Even when others clearly mistreated us and we were victimized, often we share some of the blame.

I’ve written on these pages of the circumstances in 1989 which resulted in my leaving a great church after only three years.  Most would say I was forced out. However you cut it, I was jobless for a full year. At the request of a national magazine for pastors, I wrote a lengthy article on the conflict which led to my departure from that church. I tried to be fair.


I’m well aware that I made mistakes during my time there.  I could have been wiser, stronger, more patient, and a lot of other things.  To blame only “the other parties” is unfair.

None of us is perfect.  We will all make mistakes.  When divorces occur, it’s almost always a mistake to put all the blame on one person.  When churches divide or pastors are ousted, usually there are mistakes and errors on both sides.

Therefore, humility is the order of the day.  After all, “if the Lord should mark iniquities, who would stand?” (Psalm 130:3).

We have all received grace; we should be extending it to others.

Jesus applauded the prayer of a tax-collector whose simple plea was “God be merciful to me the sinner” (Luke 18:13).  Now, that man–unknown to us–lived in a sinful, fallen world, had been raised by flawed parents who sometimes made mistakes, and had been wronged on numerous occasions, we feel sure.  We can conclude this because it’s true of all of us.  And yet, he did not blame anyone, but pointed the finger at himself, asking God for mercy.

I’m unsure how the insurance company would take it if I exited my car and said to the shocked college student, “I’m as much to blame as you. I was daydreaming and should have gone when the light turned green.” Now, legally, daydreaming is no crime.  I delayed going forward no more than 10 seconds after the light changed. And rear-ending the car in front of you is illegal, although perhaps not a crime as such.  So, while an admission like this might not change the circumstances or the responsibilities, and while her insurance company would still be liable to repair my bumper, such a statement from me might lessen the pain and guilt the young lady may be experiencing.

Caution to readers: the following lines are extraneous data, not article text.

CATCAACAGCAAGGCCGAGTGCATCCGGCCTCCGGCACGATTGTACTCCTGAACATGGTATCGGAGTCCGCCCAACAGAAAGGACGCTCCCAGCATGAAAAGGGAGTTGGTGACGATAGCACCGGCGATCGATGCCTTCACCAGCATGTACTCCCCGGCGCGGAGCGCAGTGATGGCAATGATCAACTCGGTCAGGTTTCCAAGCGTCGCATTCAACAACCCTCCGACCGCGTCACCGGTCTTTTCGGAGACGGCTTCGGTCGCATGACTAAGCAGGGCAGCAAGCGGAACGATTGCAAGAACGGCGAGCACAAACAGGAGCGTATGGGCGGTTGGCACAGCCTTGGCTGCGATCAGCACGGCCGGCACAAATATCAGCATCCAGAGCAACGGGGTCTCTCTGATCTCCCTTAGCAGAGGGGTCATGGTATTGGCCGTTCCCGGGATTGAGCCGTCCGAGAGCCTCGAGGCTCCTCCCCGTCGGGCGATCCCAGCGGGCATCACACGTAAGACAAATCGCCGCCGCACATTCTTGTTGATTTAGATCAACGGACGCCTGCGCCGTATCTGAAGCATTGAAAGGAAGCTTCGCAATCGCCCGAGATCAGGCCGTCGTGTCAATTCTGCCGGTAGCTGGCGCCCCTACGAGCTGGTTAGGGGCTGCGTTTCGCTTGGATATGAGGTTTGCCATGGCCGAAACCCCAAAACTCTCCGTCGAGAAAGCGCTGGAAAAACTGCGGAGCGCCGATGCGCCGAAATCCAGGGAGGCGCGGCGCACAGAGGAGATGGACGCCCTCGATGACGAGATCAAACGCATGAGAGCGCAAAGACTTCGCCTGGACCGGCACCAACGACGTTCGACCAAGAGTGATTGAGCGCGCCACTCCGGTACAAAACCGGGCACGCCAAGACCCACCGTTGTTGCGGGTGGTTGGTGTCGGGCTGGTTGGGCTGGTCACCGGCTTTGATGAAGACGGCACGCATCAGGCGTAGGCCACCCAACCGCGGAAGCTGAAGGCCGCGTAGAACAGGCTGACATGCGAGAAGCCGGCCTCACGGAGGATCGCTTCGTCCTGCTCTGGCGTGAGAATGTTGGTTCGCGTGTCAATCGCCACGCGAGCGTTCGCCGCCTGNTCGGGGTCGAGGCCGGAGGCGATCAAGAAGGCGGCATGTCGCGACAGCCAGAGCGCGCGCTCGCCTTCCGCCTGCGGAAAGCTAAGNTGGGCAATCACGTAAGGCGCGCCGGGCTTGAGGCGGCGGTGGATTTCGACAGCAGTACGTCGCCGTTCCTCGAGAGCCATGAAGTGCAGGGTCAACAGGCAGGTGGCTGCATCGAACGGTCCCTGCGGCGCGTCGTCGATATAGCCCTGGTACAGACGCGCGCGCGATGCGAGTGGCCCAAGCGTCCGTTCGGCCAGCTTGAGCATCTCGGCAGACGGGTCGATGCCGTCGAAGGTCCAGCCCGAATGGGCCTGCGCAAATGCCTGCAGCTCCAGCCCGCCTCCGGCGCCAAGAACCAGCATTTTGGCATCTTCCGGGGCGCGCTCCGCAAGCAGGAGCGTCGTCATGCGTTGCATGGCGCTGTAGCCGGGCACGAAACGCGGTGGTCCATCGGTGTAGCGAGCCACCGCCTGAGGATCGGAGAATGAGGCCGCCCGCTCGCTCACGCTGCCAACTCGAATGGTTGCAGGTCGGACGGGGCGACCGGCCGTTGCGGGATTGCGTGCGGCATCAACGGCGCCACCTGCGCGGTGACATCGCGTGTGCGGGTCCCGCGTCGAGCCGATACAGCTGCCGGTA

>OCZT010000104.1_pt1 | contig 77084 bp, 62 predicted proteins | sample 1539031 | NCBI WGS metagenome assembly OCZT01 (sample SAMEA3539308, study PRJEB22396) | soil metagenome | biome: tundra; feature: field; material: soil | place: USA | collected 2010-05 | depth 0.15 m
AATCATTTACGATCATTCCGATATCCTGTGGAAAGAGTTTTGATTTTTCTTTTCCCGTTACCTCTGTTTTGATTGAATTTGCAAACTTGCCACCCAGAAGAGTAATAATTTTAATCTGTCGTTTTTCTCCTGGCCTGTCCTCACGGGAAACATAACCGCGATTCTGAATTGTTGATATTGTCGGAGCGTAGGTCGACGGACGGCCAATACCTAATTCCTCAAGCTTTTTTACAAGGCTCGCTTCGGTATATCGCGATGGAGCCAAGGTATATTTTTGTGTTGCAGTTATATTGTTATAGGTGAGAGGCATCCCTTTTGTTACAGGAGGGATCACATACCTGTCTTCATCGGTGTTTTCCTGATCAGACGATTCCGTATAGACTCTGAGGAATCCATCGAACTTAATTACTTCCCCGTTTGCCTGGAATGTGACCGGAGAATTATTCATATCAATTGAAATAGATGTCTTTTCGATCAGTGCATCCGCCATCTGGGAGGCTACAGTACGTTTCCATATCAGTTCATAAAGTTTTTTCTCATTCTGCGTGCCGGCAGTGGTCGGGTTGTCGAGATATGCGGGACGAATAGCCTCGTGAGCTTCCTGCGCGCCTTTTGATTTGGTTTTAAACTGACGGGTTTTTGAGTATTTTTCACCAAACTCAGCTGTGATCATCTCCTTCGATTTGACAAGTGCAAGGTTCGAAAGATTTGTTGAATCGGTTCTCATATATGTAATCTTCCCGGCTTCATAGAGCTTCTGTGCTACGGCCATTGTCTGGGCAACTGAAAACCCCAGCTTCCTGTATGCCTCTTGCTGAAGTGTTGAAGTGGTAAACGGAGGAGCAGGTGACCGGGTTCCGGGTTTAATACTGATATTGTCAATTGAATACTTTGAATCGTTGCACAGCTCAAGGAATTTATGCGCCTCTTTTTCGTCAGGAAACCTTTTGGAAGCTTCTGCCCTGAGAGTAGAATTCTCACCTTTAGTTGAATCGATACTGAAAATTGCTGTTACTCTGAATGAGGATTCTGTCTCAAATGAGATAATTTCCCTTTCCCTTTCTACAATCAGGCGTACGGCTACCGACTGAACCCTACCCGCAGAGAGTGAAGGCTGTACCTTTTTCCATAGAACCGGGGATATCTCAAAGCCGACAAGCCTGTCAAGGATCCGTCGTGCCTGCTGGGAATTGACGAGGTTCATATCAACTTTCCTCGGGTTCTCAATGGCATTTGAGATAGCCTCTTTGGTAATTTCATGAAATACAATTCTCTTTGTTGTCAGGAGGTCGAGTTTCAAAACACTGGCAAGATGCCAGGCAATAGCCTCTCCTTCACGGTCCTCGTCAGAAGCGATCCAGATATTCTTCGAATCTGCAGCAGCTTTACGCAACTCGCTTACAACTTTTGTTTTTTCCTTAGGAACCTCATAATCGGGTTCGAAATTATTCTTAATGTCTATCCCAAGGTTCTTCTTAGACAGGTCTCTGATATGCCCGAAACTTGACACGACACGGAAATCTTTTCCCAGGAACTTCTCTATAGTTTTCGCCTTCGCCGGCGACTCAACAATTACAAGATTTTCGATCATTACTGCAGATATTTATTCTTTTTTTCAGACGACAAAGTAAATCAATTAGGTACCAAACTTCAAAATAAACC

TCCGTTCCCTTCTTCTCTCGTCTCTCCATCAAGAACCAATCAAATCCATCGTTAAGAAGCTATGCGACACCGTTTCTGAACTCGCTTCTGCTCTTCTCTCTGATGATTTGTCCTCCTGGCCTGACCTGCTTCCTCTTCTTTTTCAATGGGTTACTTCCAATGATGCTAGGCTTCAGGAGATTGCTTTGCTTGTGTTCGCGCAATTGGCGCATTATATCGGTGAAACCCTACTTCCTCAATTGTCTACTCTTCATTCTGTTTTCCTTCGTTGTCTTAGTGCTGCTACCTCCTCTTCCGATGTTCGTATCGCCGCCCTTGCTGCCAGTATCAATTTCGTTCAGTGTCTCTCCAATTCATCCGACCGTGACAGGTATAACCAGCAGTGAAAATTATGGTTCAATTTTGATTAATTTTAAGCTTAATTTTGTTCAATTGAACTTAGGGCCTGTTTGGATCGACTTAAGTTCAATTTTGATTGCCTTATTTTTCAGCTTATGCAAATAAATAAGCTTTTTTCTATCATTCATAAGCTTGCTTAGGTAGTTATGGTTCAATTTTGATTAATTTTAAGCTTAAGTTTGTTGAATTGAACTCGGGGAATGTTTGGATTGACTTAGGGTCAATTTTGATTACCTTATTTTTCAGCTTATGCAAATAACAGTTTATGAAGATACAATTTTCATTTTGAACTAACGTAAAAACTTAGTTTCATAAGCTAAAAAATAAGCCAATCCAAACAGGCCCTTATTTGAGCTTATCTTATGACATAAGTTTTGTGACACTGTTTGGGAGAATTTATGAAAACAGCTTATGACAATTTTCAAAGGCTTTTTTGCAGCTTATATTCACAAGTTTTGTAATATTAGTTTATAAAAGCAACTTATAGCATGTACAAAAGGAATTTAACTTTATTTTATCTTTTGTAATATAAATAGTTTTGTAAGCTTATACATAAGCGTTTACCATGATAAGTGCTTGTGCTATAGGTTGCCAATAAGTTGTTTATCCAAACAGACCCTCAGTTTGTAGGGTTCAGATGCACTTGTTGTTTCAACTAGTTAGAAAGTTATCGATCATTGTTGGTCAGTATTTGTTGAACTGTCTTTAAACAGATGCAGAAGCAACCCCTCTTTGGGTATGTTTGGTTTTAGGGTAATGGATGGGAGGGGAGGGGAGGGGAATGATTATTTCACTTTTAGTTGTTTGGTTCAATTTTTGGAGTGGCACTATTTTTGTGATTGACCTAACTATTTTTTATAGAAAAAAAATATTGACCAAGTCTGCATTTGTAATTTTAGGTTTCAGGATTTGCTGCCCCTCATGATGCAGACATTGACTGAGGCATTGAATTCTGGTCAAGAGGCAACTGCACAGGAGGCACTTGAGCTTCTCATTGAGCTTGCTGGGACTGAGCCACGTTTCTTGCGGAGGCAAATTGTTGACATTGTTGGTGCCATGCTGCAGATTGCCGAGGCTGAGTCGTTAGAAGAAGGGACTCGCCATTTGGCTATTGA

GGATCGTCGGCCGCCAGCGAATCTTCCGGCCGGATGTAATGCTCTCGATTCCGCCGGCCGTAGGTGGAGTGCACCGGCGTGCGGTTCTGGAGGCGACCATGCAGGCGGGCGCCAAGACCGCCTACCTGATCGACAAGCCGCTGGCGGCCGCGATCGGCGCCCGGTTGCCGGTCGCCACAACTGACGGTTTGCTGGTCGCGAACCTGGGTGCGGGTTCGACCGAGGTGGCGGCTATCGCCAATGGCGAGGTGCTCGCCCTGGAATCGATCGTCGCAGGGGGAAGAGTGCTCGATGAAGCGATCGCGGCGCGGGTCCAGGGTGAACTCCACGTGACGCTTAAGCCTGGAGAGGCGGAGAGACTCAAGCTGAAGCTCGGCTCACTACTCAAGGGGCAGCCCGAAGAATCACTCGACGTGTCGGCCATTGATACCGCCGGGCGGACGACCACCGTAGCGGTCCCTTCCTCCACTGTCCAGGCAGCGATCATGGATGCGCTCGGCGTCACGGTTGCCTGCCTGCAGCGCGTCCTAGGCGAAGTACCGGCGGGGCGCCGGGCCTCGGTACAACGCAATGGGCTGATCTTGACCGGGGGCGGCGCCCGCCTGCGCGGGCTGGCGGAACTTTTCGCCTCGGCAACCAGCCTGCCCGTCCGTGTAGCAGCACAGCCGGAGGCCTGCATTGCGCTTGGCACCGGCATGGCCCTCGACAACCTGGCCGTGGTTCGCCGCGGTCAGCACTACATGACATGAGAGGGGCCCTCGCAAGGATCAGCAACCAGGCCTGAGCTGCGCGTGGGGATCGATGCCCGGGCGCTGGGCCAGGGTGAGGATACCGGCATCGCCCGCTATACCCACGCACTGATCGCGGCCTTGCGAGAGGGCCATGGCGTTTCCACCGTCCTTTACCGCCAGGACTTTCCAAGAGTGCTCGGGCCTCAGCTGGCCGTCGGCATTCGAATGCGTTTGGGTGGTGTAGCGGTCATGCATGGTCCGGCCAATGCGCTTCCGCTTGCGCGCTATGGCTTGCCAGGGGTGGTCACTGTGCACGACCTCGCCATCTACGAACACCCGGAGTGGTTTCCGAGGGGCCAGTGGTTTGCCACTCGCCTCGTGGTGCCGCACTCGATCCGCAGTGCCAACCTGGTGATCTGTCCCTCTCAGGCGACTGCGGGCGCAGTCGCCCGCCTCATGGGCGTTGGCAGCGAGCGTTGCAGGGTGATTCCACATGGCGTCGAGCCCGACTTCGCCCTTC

And, I’m not sure how the company would feel about a truck driver replacing the usual sign with one reading: “If my load is unsecured, and if something falls off and hits your vehicle, then I am responsible.  Be sure to let me know.” But it might be refreshing.

A little humility when someone has been hurt or offended is a great thing and does wonders toward healing breaches.













4 thoughts on “Irresponsibility and Bitterness: two sides of the same painful coin

  1. Excellent thoughts. On a distantly related note, I am amused at how, after the stock market has taken a tumble — or risen — the news media can explain to us what events caused that change. But they are not able to look at those events when they happen and predict what the stock market will do. It is an economic form of “blame,” and makes about as much sense as our own tendency to do the same.

  2. A slippery slope indeed. I believe true Godly sorrow requires no excuses and no justification [ taking ownership] . To me this is the only way to be compliant to 2 Cor. 7:10 . At times pride makes me slow to do this , I am ashamed to say.

    For me personally if I truly believe God is sovereign, informed, and involved then bitterness has no place . Many many times this is a sheer act of my will and I “feel” bitterness. I have struggled with being the man below :

    Of the Seven Deadly Sins, anger is possibly the most fun. To lick your wounds, to smack your lips over grievances long past … to savor to the last toothsome morsel both the pain you are given and the pain you are giving back — in many ways it is a feast fit for a king. The chief drawback is that what you are wolfing down is yourself. The skeleton at the feast is you. Frederick Buechner

  3. Pastor Joe,
    Your articles (insights) are consistently good – this one… and all others. I am inspired, encouraged, and learn so much from you. Thank you.
    Ron C.